Three in four patients with anorexia nervosa -- including many with challenging illness -- make a partial recovery. But just 21 percent make a full recovery, a milestone that is most likely to signal permanent remission.
These results, and more, are drawn from an online survey of 387 parents, of whom 83 percent had children with anorexia nervosa, 6 percent with atypical anorexia nervosa -- a variant occurring in patients who are not underweight -- and the remainder with other eating disorders. The findings are reported in a study led by UC San Francisco and publishing in the International Journal of Eating Disorders on Nov. 19, 2019.
"This study reminds us that we need to work harder to help individuals with anorexia nervosa who are not responding to standard treatment," said first author Erin C. Accurso, PhD, clinical director of the UCSF Eating Disorders Program and assistant professor in the Department of Psychiatry. "Full recovery means that patients can find joy in their daily life, free from the physical and psychological effects caused by restrictive dieting."
Partial recovery, she said, was defined as some improvement, but still symptomatic in at least one area: physical health, eating disorder thoughts and behaviors, social functioning or mood.
Full Recovery Predictive of Permanent Recovery
Among the 21 percent (81 patients) who made a complete recovery, 94 percent had managed to maintain their recovery two years later. "Unfortunately, patients who only achieved partial recovery continued to struggle and were much more susceptible to relapse," Accurso noted.
Previous studies have found that around 50 percent of patients with anorexia nervosa made complete recoveries, but this study had a preponderance of patients with refractory illness. In the current study, approximately half had undergone residential therapy, partial hospitalization or intensive outpatient treatment, and two-thirds received three or more types of psychological treatments. More than 60 percent reportedly received family-based treatment, which is recognized as most effective for adolescent anorexia nervosa.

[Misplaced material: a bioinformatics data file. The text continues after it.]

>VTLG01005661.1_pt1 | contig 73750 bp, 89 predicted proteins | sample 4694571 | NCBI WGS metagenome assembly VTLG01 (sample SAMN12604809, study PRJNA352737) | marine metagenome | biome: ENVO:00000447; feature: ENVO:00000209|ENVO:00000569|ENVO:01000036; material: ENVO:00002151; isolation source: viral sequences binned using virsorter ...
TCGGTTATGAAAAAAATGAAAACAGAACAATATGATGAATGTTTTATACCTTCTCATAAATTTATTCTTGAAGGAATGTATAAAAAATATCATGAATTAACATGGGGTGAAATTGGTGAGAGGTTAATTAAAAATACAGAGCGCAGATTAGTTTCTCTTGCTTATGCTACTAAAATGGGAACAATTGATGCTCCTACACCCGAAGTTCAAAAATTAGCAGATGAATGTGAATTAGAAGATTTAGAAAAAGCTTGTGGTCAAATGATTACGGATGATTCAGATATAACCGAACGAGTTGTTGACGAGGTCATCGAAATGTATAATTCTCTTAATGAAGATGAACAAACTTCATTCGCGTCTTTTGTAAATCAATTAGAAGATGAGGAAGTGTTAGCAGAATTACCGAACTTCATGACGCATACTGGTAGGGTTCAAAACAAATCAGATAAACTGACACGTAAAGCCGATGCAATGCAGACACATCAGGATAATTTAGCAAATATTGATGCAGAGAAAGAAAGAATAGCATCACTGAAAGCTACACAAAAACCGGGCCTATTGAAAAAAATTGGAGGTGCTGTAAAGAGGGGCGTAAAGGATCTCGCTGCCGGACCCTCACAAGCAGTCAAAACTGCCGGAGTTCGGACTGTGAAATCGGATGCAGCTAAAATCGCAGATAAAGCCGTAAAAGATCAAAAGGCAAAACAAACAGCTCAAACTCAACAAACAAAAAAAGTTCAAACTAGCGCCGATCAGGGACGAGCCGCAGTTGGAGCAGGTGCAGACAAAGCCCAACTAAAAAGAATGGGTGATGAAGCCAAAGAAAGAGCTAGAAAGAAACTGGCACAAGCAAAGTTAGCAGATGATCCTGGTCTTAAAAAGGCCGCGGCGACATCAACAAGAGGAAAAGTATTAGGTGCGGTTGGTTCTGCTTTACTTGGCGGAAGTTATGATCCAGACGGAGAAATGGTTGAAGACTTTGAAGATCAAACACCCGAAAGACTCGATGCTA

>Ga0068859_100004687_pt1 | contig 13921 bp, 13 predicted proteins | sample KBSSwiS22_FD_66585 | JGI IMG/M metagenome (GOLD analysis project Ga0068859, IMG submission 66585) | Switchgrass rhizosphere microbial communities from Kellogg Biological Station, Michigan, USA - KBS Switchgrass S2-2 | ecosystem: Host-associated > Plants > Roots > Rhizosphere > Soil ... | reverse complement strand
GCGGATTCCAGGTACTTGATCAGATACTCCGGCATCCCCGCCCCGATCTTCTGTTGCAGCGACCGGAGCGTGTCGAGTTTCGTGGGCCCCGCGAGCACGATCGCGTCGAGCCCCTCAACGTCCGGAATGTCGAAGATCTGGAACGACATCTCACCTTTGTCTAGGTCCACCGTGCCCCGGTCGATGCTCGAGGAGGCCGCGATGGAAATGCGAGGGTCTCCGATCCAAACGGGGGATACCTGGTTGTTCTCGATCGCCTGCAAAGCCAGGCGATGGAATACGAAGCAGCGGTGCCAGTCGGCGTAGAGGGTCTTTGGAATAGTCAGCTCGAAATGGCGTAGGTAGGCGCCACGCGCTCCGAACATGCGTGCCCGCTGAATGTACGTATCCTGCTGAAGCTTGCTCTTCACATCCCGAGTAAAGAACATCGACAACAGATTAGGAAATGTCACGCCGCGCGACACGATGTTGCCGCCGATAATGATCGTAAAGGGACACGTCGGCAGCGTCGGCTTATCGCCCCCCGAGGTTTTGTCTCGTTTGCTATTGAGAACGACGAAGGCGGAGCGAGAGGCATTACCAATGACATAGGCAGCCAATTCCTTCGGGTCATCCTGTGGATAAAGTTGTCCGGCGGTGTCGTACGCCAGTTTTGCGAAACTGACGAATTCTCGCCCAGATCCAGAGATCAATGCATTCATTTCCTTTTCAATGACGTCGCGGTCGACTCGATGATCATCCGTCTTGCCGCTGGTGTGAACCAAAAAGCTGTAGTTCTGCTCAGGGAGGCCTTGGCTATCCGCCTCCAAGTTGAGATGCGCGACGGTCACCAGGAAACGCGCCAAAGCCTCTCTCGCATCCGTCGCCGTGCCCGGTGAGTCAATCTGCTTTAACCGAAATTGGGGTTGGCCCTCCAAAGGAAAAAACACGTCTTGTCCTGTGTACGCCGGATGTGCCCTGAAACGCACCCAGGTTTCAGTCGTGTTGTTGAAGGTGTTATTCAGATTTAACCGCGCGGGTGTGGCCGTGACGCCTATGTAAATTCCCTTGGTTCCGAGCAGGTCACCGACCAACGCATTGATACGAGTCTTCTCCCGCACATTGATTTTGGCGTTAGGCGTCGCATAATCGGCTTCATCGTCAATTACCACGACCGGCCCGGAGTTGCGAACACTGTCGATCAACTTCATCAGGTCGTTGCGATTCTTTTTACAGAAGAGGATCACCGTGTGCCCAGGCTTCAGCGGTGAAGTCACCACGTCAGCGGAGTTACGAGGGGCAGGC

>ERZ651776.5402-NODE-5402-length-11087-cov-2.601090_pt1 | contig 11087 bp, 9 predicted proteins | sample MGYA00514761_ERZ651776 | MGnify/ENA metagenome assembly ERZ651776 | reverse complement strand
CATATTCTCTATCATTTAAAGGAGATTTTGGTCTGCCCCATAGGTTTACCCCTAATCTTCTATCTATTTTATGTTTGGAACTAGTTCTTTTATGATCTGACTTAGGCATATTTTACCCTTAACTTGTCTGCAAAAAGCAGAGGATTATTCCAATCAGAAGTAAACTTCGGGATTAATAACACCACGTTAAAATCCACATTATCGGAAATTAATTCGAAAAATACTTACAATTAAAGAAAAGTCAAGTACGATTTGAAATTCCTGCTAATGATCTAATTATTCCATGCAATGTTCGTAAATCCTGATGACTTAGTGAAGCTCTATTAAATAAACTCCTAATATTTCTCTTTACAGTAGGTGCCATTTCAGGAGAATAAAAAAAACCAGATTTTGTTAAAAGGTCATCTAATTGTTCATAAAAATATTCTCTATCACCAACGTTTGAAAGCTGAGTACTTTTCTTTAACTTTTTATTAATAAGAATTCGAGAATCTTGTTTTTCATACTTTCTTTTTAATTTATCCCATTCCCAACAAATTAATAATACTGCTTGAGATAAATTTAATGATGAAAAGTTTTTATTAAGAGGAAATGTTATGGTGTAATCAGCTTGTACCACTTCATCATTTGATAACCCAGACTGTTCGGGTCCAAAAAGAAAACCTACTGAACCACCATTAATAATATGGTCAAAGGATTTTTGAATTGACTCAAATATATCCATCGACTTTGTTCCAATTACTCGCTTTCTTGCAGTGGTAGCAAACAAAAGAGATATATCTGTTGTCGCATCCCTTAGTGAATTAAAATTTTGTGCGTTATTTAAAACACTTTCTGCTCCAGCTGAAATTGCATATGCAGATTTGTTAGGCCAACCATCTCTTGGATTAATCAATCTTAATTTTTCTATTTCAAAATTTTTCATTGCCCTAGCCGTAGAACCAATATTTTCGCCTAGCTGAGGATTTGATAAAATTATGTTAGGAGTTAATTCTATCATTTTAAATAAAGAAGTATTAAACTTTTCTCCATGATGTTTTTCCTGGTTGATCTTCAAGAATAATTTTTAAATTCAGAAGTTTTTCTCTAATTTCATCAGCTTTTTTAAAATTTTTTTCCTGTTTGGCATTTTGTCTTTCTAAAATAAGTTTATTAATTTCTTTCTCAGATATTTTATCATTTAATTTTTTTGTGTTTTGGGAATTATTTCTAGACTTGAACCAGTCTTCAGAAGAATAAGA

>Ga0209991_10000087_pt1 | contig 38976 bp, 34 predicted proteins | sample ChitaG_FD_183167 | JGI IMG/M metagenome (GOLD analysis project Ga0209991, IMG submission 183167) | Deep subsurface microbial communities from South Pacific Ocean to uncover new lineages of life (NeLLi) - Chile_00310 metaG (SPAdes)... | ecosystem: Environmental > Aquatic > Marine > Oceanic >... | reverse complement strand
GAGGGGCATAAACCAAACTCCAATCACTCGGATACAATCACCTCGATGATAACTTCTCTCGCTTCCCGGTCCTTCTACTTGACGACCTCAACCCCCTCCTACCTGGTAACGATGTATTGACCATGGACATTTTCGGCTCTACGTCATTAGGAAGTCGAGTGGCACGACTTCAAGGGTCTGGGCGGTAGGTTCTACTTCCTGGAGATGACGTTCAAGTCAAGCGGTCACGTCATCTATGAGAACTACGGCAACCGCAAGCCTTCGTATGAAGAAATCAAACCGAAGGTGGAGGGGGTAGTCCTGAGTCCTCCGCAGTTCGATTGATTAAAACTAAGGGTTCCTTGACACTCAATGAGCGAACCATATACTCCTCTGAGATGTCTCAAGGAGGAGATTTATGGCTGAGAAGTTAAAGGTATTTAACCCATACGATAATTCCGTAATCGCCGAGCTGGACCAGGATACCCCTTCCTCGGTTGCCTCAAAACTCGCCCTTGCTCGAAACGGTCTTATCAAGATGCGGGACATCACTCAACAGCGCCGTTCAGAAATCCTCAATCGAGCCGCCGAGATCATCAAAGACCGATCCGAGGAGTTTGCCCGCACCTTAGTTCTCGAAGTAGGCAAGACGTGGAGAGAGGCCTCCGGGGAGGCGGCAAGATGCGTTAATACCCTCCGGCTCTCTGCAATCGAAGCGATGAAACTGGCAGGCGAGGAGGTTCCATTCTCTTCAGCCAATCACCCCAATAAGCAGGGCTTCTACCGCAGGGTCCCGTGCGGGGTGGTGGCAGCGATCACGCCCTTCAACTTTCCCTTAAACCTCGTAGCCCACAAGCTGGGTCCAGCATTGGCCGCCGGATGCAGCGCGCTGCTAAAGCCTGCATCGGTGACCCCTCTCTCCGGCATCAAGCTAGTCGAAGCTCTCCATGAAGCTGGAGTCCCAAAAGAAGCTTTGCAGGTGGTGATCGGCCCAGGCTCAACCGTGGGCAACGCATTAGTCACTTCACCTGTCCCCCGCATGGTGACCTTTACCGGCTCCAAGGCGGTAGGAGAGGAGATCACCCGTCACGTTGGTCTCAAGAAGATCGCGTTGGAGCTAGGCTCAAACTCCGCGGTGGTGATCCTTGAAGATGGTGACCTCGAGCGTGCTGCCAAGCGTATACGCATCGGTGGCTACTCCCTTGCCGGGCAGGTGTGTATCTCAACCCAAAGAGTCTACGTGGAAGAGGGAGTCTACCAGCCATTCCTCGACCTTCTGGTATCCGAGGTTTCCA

"Anorexia nervosa is a complex condition with the highest mortality rate of any psychiatric disorder," said Accurso. "We know that families are the most important resource in recovery, which is why family-based treatment is the gold standard for adolescent anorexia nervosa.
"However, treatment doesn't work for everyone. Parents are telling us that recovery needs to be approached more holistically, with treatments that extend beyond eating disorder symptoms to target emotional well-being, cognitive flexibility and establishment of a meaningful life."
The authors also noted that parents are challenging the field's definition of recovery.
"Parents are schooling us on how it should be defined," said Accurso, who is affiliated with the UCSF Weill Institute for Neurosciences. "We found that parents have a much broader view of recovery, which included psychological wellbeing and building a life worth living. Researchers are missing the mark in defining recovery by weight and/or eating disorder symptoms in the absence of these other factors."
Parents reinforced clinicians' observations that physical and behavioral recovery, which includes resuming regular eating habits, precede cognitive recovery, in which patients are no longer plagued by extreme fear of weight gain and body image distortion.
Among the patients -- whose average age was 18, with a five-year history of the disorder -- 90 percent were female, 94 percent were white, and 90 percent lived in the United States, Canada, the United Kingdom or Australia.
In a follow-up study, Accurso and colleagues will look at how weight restoration, including the goal weight set by a patient's clinician, impacts the recovery process.
Co-Authors: Senior author is Jocelyn Lebow, PhD, of the Department of Psychiatry and Psychology, Mayo Clinic School of Medicine in Rochester. Co-authors are Leslie Sim, PhD, of Mayo Clinic School of Medicine and Lauren Muhlheim, PsyD, of Eating Disorder Therapy LA in Los Angeles. The authors report no conflicts of interest.
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